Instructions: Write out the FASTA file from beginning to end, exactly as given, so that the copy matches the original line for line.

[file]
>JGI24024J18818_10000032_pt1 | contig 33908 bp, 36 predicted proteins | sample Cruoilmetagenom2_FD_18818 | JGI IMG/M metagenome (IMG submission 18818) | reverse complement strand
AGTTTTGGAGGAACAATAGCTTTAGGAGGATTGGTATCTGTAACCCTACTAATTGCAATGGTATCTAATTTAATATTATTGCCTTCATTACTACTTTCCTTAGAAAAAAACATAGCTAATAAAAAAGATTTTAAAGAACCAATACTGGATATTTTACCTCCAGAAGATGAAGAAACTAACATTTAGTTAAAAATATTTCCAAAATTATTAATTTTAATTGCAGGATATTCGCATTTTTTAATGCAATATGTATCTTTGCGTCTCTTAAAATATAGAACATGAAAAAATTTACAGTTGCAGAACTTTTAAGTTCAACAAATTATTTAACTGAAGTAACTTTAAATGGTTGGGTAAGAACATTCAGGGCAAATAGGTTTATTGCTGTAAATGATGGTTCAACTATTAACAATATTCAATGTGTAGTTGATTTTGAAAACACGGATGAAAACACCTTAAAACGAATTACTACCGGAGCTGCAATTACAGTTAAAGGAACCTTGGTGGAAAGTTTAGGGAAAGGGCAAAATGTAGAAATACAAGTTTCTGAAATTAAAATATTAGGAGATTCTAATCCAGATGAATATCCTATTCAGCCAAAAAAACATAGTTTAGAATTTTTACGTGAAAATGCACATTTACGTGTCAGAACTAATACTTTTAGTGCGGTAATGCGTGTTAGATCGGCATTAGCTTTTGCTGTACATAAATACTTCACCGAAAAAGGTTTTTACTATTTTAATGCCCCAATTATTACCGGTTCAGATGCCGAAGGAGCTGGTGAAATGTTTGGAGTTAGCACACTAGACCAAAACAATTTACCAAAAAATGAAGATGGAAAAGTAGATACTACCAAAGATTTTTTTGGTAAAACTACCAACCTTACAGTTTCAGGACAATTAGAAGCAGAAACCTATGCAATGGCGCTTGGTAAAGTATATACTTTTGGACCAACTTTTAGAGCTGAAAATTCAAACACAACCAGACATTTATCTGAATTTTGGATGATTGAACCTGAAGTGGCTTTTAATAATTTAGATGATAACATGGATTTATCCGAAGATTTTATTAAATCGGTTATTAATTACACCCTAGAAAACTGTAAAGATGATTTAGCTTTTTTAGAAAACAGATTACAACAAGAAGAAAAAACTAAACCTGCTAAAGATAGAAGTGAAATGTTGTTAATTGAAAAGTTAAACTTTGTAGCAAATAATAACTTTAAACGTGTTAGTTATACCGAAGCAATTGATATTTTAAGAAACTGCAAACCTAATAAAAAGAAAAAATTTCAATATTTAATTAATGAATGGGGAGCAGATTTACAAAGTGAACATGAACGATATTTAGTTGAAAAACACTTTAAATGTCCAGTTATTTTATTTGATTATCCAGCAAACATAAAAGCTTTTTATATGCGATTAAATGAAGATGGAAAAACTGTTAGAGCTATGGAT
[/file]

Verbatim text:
>JGI24024J18818_10000032_pt1 | contig 33908 bp, 36 predicted proteins | sample Cruoilmetagenom2_FD_18818 | JGI IMG/M metagenome (IMG submission 18818) | reverse complement strand
AGTTTTGGAGGAACAATAGCTTTAGGAGGATTGGTATCTGTAACCCTACTAATTGCAATGGTATCTAATTTAATATTATTGCCTTCATTACTACTTTCCTTAGAAAAAAACATAGCTAATAAAAAAGATTTTAAAGAACCAATACTGGATATTTTACCTCCAGAAGATGAAGAAACTAACATTTAGTTAAAAATATTTCCAAAATTATTAATTTTAATTGCAGGATATTCGCATTTTTTAATGCAATATGTATCTTTGCGTCTCTTAAAATATAGAACATGAAAAAATTTACAGTTGCAGAACTTTTAAGTTCAACAAATTATTTAACTGAAGTAACTTTAAATGGTTGGGTAAGAACATTCAGGGCAAATAGGTTTATTGCTGTAAATGATGGTTCAACTATTAACAATATTCAATGTGTAGTTGATTTTGAAAACACGGATGAAAACACCTTAAAACGAATTACTACCGGAGCTGCAATTACAGTTAAAGGAACCTTGGTGGAAAGTTTAGGGAAAGGGCAAAATGTAGAAATACAAGTTTCTGAAATTAAAATATTAGGAGATTCTAATCCAGATGAATATCCTATTCAGCCAAAAAAACATAGTTTAGAATTTTTACGTGAAAATGCACATTTACGTGTCAGAACTAATACTTTTAGTGCGGTAATGCGTGTTAGATCGGCATTAGCTTTTGCTGTACATAAATACTTCACCGAAAAAGGTTTTTACTATTTTAATGCCCCAATTATTACCGGTTCAGATGCCGAAGGAGCTGGTGAAATGTTTGGAGTTAGCACACTAGACCAAAACAATTTACCAAAAAATGAAGATGGAAAAGTAGATACTACCAAAGATTTTTTTGGTAAAACTACCAACCTTACAGTTTCAGGACAATTAGAAGCAGAAACCTATGCAATGGCGCTTGGTAAAGTATATACTTTTGGACCAACTTTTAGAGCTGAAAATTCAAACACAACCAGACATTTATCTGAATTTTGGATGATTGAACCTGAAGTGGCTTTTAATAATTTAGATGATAACATGGATTTATCCGAAGATTTTATTAAATCGGTTATTAATTACACCCTAGAAAACTGTAAAGATGATTTAGCTTTTTTAGAAAACAGATTACAACAAGAAGAAAAAACTAAACCTGCTAAAGATAGAAGTGAAATGTTGTTAATTGAAAAGTTAAACTTTGTAGCAAATAATAACTTTAAACGTGTTAGTTATACCGAAGCAATTGATATTTTAAGAAACTGCAAACCTAATAAAAAGAAAAAATTTCAATATTTAATTAATGAATGGGGAGCAGATTTACAAAGTGAACATGAACGATATTTAGTTGAAAAACACTTTAAATGTCCAGTTATTTTATTTGATTATCCAGCAAACATAAAAGCTTTTTATATGCGATTAAATGAAGATGGAAAAACTGTTAGAGCTATGGAT